Former Florida State offensive lineman Cameron Erving underwhelmed in his first two years in the league after going to the Browns 19th overall in the 2015 NFL Draft, ultimately pushing the Browns’ brass to ship him off to the Kansas City Chiefs for a fifth-round pick prior to the 2017 season. However, though coveted for his positional versatility, Erving’s development has likely been slowed due to his participation in what has been the offensive line version of musical chairs.
In 2015, Erving played 194 snaps at left guard and another 216 at right guard, nearly splitting his rookie campaign in half in terms of position experience. Then, under the tutelage of an entirely new coaching staff, he was cast at center to the tune of 659 offensive snaps the following year, earning a 36.8 overall grade in the process. Trading Cleveland for Kansas City in 2017, he battled injuries (MCL, calf) in addition to the change of scenery while taking the field at right guard (193 offensive snaps) and left tackle (63 offensive snaps).
As expected, Erving’s three-year grades have suffered in part to his inconsistent placement along the offensive line, as he has earned sub-42.0 overall grades from 2015-17. He’s also allowed a whopping 72 total pressures in his career. Perhaps, if given the opportunity to stay in one spot and get healthy, Erving can turn his career around for the better, an upswing he’ll need to pull off if he’s to ink a deal in 2019.
Pick No. 21 – Cedric Ogbuehi, OT, Cincinnati Bengals
2017 overall grade: 41.0 (70th)
Though originally drafted to develop behind then-marquee bookends Andrew Whitworth and Andre Smith in 2015, former Texas A&M offensive tackle Cedric Ogbuehi has failed to turn his proverbial ‘redshirt year’ into positive results.
The 6-foot-5, 310-pound Ogbuehi has ideal measurables for the tackle position, but his technique has failed to follow suit. He has earned sub-45.0 overall grades in each of the past two seasons. He also ranked among bottom-10 qualifying offensive tackles in pass-blocking efficiency both years, allowing 78 total pressures across 788 pass-block snaps.
With former Buffalo Bills offensive tackle Cordy Glenn inserted into the picture, it’s unlikely Ogbuehi is given the opportunity to correct his play as the team’s starter if he can’t beat out Eric Fisher for nod at right tackle, meaning all of his improvement may need to come as a reserve tackle on limited snaps.
Pick No. 23 – Shane Ray, edge, Denver Broncos
2017 overall grade: 50.7 (97th)
After drafting the probable future of the team’s pass-rush with NC State’s Bradley Chubb, the Denver Broncos have decided against exercising edge defender Shane Ray’s fifth-year option, tightening his window to prove he’s worth a lucrative extension.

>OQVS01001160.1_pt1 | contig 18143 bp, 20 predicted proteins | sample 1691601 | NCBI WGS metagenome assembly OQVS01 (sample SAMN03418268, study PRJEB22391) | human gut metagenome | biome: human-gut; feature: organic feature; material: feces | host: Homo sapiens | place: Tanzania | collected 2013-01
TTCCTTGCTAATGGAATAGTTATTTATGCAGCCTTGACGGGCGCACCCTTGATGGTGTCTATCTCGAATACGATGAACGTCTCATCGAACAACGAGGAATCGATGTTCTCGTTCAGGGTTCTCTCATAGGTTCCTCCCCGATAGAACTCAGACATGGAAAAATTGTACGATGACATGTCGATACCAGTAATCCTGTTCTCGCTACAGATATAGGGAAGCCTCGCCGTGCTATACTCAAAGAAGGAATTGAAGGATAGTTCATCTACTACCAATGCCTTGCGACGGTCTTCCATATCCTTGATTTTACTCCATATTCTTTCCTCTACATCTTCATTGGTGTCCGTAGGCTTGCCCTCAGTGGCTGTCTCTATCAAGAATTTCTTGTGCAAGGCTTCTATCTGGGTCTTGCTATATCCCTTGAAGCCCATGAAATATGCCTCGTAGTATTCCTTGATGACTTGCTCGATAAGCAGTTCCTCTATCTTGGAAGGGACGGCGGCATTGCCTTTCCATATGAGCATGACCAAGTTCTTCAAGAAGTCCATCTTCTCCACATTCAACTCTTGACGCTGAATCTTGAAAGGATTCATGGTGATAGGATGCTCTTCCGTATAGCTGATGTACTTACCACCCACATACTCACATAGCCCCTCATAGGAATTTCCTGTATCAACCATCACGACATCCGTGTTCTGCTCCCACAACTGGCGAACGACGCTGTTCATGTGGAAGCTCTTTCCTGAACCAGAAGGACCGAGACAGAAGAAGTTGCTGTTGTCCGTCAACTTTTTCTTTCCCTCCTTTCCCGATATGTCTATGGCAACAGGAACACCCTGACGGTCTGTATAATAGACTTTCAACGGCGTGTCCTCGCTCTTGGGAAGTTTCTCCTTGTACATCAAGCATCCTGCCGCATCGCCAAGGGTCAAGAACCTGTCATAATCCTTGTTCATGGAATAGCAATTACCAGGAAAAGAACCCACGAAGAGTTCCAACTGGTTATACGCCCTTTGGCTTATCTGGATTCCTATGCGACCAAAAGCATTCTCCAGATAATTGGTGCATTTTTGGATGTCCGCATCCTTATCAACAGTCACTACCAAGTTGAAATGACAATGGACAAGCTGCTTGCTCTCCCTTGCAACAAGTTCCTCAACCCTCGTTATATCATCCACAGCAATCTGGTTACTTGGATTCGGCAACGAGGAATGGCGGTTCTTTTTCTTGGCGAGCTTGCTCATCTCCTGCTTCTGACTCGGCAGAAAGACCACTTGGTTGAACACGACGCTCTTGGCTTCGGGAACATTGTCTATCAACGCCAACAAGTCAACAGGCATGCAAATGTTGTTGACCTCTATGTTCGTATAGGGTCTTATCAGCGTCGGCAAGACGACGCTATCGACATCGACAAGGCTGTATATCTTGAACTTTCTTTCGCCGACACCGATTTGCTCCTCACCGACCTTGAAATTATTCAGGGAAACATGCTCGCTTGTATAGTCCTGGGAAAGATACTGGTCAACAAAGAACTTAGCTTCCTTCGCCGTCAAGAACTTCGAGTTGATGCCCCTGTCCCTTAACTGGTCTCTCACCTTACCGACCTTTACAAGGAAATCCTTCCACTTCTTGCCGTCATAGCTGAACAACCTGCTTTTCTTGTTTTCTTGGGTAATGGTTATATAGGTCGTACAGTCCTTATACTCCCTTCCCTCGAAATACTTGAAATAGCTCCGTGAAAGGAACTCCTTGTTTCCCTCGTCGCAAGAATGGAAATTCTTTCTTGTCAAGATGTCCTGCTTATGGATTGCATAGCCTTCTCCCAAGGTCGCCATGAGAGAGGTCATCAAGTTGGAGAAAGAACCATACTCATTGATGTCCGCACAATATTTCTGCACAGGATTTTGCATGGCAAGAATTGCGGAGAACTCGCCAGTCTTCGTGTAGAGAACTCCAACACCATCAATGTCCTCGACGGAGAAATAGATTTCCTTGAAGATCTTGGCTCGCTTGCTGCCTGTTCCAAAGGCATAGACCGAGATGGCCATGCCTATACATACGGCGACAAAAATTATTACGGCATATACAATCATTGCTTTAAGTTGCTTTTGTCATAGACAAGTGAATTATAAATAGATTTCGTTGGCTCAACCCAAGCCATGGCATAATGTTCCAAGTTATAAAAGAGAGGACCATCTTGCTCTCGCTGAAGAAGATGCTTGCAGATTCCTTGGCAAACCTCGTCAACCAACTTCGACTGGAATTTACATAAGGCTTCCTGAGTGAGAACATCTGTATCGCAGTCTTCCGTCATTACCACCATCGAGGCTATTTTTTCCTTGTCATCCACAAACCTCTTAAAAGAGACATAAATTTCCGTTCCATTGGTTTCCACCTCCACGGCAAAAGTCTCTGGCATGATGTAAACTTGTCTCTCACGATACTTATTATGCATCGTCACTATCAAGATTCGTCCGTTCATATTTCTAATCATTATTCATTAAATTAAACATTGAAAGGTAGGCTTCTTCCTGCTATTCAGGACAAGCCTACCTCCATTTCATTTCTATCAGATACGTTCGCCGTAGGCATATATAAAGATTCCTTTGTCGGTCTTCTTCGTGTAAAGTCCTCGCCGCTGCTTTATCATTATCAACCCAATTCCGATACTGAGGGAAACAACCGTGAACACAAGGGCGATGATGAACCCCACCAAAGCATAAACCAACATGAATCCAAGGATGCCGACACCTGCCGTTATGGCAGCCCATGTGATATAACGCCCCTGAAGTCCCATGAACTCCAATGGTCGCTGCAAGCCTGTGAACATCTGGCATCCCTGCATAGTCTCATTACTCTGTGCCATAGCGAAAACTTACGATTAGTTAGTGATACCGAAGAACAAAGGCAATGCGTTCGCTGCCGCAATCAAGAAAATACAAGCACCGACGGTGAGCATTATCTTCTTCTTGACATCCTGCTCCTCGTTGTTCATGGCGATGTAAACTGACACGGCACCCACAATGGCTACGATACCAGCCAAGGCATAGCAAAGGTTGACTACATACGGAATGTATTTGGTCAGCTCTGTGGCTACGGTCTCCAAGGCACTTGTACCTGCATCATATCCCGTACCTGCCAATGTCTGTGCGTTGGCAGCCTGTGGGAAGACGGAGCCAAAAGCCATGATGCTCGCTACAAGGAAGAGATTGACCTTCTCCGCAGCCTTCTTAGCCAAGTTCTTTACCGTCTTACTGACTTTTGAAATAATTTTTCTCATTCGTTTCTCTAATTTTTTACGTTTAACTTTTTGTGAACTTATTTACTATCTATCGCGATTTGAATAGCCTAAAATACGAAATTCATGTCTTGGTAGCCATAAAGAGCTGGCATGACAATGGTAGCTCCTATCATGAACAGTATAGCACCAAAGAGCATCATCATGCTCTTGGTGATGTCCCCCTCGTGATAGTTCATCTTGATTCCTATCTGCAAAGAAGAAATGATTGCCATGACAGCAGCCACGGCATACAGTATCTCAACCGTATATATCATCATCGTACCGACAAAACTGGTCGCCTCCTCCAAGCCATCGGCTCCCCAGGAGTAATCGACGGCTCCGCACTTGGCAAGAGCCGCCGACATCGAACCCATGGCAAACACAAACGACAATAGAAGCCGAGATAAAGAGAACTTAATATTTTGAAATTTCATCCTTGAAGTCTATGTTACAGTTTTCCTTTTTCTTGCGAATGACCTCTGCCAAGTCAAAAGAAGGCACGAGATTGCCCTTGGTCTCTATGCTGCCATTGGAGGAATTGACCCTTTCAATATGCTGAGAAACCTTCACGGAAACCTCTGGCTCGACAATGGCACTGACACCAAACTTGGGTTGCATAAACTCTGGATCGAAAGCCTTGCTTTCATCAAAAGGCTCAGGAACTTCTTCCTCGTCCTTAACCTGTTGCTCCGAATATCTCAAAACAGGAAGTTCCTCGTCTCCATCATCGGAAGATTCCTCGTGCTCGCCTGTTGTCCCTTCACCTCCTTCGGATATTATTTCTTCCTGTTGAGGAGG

Ray’s first order of business in 2018 will be to prove valuable enough to steal snaps away from Chubb and veteran Shaquil Barrett. Our second-ranked edge defender in the 2018 draft class, Chubb proved dominant in his pursuit of the quarterback at the collegiate level, as evidenced by his 85.5 pass-rush grade in 2017. Barrett, though much better against the run, also has provided value as a pass-rusher, recording a career-high 43 total pressures this past season.
If Ray is going to step in front of the aforementioned duo, he’ll need to mirror his 2016 play more so than his efforts in 2017. A clear step above his sub-51.0 overall grades in 2015 and 2017, he earned career-highs in overall grade (76.7), total pressures (45) and defensive stops (25) as a sophomore in 2016.
Pick No. 26 – Breshad Perriman, WR, Baltimore Ravens
2017 overall grade: 39.1 (116th)
In addition to sustaining significant injuries, former UCF wide receiver Breshad Perriman has struggled to work his way up the Baltimore Ravens’ depth chart and put forth high-end production when healthy, giving the team’s front office little reason to exercise his fifth-year option.
After missing his entire rookie season with a torn PCL, Perriman stumbled out of the gate during his second year, earning a 56.4 overall grade across 486 offensive snaps. And rather than improving in 2017, Perriman dropped further down the ranks, as he finished dead last in terms of overall grade (39.1) among the 116 qualifying wide receivers. Targeting Perriman, Ravens quarterbacks earned a 14.6 passer rating, which ranked last among wide receivers with at least 15 targets a year ago, and he dropped 4-of-14 catchable targets.